“Our employees have given up a lot in the last three years,” Superintendent Joshua P. Starr said during a news conference Monday morning. “We believe it is time to ensure that their compensation meets the increased demands of the future.”
The deal signals a slightly more optimistic fiscal forecast after a period of austerity. Other school districts, including Fairfax and Prince George’s counties, also are trying to negotiate some form of compensation increase in the coming year, although rising health-care and pension costs continue to strain local budgets.
The salary increases are part of the Montgomery school system’s $2.1 billion budget for the fiscal year that starts July 1. The spending plan for the 146,000-student system represents a 2 percent increase over current annual spending and meets the maintenance-of-effort requirement, a newly clarified Maryland law that requires at least a constant level of per-student funding year-to-year.
Early uncertainty about state-level funding slowed negotiations this year after state lawmakers left Annapolis in April without approving new taxes. A special session held last week restored funding for public education.
Under the new plan, all employees hired before Feb. 1, 2012, would receive a salary increase in July. Those no longer eligible for step increases would get a 2 percent raise. The proposal must be ratified by the unions. A final vote by the school board is scheduled for June 14.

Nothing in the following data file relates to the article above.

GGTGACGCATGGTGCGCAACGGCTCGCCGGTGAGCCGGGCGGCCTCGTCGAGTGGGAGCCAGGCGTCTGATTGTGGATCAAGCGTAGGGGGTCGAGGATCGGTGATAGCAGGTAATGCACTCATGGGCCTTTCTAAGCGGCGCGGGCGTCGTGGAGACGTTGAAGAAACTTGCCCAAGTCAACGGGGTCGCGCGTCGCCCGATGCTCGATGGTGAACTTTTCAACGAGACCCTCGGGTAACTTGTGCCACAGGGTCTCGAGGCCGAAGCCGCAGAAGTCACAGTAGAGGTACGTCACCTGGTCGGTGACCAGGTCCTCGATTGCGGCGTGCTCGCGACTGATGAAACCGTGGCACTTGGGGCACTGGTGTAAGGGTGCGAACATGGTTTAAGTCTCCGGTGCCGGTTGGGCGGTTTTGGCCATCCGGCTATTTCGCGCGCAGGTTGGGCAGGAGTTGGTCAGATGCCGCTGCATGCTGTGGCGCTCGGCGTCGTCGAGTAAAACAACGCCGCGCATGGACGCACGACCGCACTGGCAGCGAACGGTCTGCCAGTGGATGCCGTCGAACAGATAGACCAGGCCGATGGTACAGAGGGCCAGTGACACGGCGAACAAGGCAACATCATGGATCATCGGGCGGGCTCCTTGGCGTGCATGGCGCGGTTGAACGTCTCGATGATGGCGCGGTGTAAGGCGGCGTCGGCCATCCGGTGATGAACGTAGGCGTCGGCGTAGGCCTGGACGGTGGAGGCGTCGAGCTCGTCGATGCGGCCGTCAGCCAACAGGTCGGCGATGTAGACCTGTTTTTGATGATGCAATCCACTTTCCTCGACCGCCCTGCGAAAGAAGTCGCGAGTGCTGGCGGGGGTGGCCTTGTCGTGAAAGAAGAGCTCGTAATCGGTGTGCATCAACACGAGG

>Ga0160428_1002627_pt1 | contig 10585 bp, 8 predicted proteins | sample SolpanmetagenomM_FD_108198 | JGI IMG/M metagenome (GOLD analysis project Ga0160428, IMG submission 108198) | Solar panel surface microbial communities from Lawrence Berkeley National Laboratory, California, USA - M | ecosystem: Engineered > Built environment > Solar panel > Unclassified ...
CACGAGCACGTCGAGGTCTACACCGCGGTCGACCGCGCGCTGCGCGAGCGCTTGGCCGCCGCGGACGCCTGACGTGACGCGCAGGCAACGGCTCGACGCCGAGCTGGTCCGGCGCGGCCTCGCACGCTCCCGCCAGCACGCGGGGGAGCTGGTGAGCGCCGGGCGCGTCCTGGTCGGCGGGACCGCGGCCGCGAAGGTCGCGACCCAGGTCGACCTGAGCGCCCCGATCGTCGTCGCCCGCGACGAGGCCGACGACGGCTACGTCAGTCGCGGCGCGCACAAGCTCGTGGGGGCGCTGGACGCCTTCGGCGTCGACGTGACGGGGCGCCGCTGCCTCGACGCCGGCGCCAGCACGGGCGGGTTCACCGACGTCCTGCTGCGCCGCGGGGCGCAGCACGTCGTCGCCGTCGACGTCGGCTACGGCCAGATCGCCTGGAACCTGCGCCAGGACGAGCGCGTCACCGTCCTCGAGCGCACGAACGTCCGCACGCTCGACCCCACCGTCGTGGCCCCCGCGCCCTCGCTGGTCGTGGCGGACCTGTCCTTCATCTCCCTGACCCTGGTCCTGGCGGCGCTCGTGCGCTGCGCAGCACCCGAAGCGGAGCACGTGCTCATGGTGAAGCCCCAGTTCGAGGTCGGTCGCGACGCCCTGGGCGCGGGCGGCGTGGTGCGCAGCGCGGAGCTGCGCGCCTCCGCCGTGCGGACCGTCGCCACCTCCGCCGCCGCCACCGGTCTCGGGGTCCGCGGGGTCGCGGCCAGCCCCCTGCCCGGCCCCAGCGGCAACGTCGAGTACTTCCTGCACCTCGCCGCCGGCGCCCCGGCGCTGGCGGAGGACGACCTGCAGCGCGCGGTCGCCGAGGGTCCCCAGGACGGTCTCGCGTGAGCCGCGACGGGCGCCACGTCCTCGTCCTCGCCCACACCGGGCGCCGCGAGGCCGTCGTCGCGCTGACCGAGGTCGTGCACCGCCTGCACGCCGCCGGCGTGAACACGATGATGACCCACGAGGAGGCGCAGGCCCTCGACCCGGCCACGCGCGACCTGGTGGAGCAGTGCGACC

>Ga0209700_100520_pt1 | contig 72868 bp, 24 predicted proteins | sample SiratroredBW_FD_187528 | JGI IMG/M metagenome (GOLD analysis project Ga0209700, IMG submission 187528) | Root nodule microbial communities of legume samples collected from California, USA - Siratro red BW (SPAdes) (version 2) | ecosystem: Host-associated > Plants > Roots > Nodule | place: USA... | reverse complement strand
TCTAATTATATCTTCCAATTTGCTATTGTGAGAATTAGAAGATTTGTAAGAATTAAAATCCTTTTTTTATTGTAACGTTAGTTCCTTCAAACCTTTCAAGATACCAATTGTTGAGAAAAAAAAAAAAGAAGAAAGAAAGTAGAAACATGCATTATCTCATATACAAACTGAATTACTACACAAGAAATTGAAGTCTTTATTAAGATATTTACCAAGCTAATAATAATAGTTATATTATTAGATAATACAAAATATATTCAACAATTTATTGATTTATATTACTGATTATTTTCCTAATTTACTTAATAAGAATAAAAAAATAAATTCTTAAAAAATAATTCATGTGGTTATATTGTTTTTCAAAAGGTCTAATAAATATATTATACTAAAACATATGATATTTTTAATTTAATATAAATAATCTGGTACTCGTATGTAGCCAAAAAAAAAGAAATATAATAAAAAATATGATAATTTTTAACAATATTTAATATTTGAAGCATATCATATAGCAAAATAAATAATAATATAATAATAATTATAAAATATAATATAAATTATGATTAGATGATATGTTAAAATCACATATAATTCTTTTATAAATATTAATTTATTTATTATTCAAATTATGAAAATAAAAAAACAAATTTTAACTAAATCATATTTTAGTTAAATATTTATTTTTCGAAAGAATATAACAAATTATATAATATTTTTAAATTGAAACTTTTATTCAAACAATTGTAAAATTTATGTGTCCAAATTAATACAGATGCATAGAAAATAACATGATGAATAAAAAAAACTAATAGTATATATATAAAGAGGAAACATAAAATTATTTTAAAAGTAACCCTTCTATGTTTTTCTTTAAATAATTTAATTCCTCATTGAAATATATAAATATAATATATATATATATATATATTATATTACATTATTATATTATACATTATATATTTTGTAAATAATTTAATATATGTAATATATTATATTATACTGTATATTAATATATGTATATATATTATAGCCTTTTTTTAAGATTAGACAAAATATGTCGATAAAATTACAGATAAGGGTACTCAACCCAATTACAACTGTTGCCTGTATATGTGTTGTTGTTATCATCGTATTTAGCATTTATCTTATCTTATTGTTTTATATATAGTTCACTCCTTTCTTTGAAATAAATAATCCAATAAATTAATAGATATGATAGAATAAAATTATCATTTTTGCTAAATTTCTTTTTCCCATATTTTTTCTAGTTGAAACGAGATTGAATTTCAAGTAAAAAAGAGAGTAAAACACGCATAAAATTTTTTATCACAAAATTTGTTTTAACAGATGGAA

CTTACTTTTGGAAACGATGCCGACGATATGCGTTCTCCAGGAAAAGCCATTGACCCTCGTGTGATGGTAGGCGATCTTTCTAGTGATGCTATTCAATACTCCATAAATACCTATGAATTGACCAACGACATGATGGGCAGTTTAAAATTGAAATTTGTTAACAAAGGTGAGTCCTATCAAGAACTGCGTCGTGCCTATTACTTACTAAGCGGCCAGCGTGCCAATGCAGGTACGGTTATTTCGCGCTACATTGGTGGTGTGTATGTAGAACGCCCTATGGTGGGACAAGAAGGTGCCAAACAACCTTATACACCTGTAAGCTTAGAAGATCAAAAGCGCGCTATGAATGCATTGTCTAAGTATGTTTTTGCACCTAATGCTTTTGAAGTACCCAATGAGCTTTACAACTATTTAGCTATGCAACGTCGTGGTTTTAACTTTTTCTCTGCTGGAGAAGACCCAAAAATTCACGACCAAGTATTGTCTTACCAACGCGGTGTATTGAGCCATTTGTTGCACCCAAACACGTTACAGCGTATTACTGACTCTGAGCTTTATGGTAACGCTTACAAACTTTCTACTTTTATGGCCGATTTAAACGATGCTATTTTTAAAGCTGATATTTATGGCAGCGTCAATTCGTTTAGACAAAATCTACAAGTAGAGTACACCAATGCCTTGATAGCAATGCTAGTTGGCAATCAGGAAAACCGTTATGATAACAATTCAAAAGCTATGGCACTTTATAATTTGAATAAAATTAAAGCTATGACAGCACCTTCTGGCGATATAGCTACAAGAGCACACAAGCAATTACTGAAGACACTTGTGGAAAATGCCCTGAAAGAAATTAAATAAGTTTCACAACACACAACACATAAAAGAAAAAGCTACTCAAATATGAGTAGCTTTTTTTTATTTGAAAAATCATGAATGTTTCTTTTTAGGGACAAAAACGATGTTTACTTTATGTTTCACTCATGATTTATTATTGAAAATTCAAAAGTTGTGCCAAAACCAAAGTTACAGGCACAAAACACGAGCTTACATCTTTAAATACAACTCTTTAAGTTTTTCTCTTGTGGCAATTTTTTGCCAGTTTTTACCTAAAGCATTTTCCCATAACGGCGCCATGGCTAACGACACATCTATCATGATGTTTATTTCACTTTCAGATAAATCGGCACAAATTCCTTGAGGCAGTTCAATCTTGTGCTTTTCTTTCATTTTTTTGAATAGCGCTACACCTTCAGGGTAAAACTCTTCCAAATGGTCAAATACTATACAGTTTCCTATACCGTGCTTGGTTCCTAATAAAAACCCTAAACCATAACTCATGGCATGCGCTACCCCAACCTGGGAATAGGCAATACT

School officials said part of the $47 million cost of the compensation increases would be offset by $27 million in savings achieved partly by a higher-than-expected number of retirements this year.
The budget deal also includes increases to employee co-pays for doctor visits and prescriptions, which are expected to save $7.5 million. Health insurance premiums for Montgomery school employees, the lowest of any school district in the region, would remain unchanged.
Other Montgomery County employees also are expected to get a raise next fiscal year in the form of $2,000 bonuses. Gino Renne, president of the Montgomery County Government Employee Organization, sent a letter to County Council members this month decrying the “ever-widening gap” in compensation between school employees and other government workers.
Doug Prouty, president of the Montgomery County Education Association, said “stability” should be a priority for all county workers, not just educators.
“We think all employees deserve a light at the end of the tunnel,” he said.